In Kuala Lumpur the enforcement of halal regulations in many public places and the general Islamic climate of the place removes pork from Chinese food in various places that "go with" (or are compelled to go with) the halal regulations. Certainly any restaurant or commercial concern that wishes to do business with the government would need to be halal.

                          1. re: Pan

                            That is great info. I had not much knowledge of this topic, and was sort of making conclusions based on knowledge of other area, an attempt at parallel.

                      2. re: huiray

                        Not knowing too much about the food in the region, but knowing the ethnic diversity of Malaysia, especially the large percentage of overseas Chinese, most, if I am correct, coming from southern Guangdong Province (廣東省), such as Choazhou (潮州), one can get an idea as to what the food looks like on the street and in the shops. I imagine that Malay food is quite different then what is represented in much of these overseas Chinese Malaysian venues in Manhattan.

                        Thus said, there is to some degree, influence from Malay (馬來) and Hindu (印度) cuisines found on the menus in Malaysian Overseas Chinese restaurants in NYC (從馬來西亞的華僑人在紐約市). Guangzhou food with a bit of spicy curry-esque dishes, and Malay dishes.

                        1. re: jonkyo

                          What you say is largely correct. Thanks for the input, it is useful for others reading this thread. (I grew up in Malaysia and am ethnic Chinese)

                          Perhaps you should eat some Malaysian-Chinese food (and there are many regional variations even within Malaysia) and some Malay-Malaysian food (ditto) (also different from Sumatran/Javanese/etc food) yourself. Also some Nyonya (Peranakan)(diito the regional variations) or Mamak or Keralan-Malaysian/Chettinad-Malaysian food & etc etc. It might be quite an experience. :-)

                          1. re: huiray

                            Pan's reply above nudges me to say that my response to you (jonkyo) was really just "being nice". The Cantonese are predominant in Kuala Lumpur, but Hokkien (and Teochew) folks form the larger part of Chinese communities in many of the other larger cities in Malaysia - e.g. Penang. Singapore is also predominantly Hokkien/Teochew besides being majority Chinese. Many other regional Chinese types are also present, including appreciable numbers of Hakka and Hainanese folks. The East/NE Coast states of Peninsular Malaysia are almost wholly Malay.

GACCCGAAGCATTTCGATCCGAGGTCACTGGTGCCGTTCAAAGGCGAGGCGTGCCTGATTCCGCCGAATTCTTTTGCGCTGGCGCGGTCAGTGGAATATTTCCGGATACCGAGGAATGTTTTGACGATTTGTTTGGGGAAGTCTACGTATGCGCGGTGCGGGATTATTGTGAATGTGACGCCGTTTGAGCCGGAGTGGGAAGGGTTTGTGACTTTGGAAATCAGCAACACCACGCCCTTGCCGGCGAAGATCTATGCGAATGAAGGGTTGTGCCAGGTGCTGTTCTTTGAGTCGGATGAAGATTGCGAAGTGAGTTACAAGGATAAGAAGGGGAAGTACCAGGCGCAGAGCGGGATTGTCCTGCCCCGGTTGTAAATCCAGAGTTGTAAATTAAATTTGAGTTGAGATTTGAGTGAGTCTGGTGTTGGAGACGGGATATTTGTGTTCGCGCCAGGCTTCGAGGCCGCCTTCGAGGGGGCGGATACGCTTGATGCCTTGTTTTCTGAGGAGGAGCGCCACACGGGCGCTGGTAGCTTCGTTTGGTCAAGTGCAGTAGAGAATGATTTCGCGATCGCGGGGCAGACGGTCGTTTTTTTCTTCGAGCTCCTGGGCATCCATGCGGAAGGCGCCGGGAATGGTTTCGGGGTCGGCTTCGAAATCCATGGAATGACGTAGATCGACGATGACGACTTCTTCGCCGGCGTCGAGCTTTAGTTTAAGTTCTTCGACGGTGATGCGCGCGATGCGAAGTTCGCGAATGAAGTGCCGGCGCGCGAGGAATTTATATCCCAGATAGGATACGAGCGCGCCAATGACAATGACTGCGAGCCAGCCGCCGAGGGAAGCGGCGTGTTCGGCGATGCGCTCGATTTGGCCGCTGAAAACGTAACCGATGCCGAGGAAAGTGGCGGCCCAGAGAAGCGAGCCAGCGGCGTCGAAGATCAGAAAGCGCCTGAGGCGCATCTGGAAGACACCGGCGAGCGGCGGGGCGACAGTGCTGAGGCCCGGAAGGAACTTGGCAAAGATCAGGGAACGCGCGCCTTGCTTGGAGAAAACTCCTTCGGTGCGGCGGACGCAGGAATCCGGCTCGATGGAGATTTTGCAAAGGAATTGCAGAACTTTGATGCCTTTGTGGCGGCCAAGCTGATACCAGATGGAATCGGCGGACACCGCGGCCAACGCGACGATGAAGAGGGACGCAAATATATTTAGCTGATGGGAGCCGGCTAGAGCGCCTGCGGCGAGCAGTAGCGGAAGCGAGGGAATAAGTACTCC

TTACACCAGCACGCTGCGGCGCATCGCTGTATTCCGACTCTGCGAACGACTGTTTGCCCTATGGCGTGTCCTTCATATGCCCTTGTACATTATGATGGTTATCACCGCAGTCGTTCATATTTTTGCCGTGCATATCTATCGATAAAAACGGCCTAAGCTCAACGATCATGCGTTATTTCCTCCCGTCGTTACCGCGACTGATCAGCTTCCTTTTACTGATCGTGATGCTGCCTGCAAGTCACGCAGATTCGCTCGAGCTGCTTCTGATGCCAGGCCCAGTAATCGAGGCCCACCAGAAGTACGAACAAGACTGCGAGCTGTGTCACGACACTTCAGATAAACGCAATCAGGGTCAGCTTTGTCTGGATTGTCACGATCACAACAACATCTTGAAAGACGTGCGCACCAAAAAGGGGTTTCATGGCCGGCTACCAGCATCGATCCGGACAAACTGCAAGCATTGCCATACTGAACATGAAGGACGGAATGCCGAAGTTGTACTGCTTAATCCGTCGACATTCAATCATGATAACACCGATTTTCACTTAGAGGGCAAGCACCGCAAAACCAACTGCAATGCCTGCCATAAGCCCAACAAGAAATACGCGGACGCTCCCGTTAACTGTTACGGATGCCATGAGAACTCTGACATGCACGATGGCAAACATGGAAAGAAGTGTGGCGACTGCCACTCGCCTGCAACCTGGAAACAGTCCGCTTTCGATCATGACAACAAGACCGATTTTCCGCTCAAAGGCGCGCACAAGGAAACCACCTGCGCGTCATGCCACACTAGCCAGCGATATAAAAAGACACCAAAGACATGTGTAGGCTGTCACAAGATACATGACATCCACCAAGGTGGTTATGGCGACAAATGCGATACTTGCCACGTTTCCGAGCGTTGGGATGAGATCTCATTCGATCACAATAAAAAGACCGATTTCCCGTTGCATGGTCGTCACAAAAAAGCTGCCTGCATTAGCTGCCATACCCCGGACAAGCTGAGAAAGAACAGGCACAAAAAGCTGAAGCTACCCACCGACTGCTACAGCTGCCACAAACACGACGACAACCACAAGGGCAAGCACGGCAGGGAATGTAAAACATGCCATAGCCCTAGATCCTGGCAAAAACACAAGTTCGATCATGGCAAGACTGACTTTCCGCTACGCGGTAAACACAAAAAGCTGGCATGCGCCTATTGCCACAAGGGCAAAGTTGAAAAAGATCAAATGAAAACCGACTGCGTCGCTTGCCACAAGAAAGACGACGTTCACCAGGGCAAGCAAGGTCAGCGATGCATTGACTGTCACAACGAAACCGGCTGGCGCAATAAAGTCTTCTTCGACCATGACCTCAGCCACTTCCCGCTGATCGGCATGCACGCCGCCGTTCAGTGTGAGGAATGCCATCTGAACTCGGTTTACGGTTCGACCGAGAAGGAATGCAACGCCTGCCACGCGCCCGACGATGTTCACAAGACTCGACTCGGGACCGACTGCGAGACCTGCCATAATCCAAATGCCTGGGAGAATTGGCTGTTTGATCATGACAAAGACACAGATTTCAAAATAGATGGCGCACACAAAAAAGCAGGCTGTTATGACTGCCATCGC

2. re: foodwhisperer

                      I ws also recommended this place, but have yet to visit.

                    3. The restaurants on this list, though not Malaysian, are preparing dishes from the cuisine especially for Malaysian Restaurant Week. You can find the full list of participating restaurants, including some from the Chinatowns in Queens and Manhattan, on the official website:


                      Dave Cook

                      1 Reply
                      1. re: DaveCook

                        That is great. Thanks. Will check it out.

                      2. Thanks to huiray for sending us the link to the Malaysia Restaurant week!
                        We just came back from Penang in Lodi, NJ 334 Main Street! The three of us took the prix fixe three-course menu and we really enjoyed it! It worked out well for us that we were three people, this way we could sample the 3 appetizers and 3 desserts. We each picked our own main dish.
                        Our favorite appetizer was the Roti Canai, the Roti were freshly made and we loved the Curry Chicken dipping sauce. Delicious. Dessert was very interesting, our Western palates preferred the Peanut pancakes with Ice cream over Ice Kacang and the Pulut Hitam.
                        I ate the Nasi Lemak and enjoyed it very much. Interesting combination of flavors, especially the Anchovies mix. Husband ate his Penang Char Kway Teow to the last drop ( a generous bowl) and SIL took the rest of her Kari Mee home.
                        We could see ourselves coming back another time! Thumbs up!

                        1 Reply
                        1. re: RUK

                          Wonderful! Thanks for the report.